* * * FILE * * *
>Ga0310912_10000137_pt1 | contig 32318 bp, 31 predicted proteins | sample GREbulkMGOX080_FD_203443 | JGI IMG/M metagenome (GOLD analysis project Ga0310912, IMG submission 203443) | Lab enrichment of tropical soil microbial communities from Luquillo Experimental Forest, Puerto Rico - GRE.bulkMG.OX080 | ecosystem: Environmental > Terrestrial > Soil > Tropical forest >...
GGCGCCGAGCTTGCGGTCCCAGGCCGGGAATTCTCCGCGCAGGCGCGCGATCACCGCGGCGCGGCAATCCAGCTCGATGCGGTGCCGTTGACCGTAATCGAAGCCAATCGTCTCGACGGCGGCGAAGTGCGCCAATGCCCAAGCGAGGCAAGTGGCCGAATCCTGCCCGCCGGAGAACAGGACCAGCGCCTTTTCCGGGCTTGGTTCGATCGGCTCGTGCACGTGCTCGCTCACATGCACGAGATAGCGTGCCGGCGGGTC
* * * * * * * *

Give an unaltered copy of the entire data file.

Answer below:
>Ga0310912_10000137_pt1 | contig 32318 bp, 31 predicted proteins | sample GREbulkMGOX080_FD_203443 | JGI IMG/M metagenome (GOLD analysis project Ga0310912, IMG submission 203443) | Lab enrichment of tropical soil microbial communities from Luquillo Experimental Forest, Puerto Rico - GRE.bulkMG.OX080 | ecosystem: Environmental > Terrestrial > Soil > Tropical forest >...
GGCGCCGAGCTTGCGGTCCCAGGCCGGGAATTCTCCGCGCAGGCGCGCGATCACCGCGGCGCGGCAATCCAGCTCGATGCGGTGCCGTTGACCGTAATCGAAGCCAATCGTCTCGACGGCGGCGAAGTGCGCCAATGCCCAAGCGAGGCAAGTGGCCGAATCCTGCCCGCCGGAGAACAGGACCAGCGCCTTTTCCGGGCTTGGTTCGATCGGCTCGTGCACGTGCTCGCTCACATGCACGAGATAGCGTGCCGGCGGGTC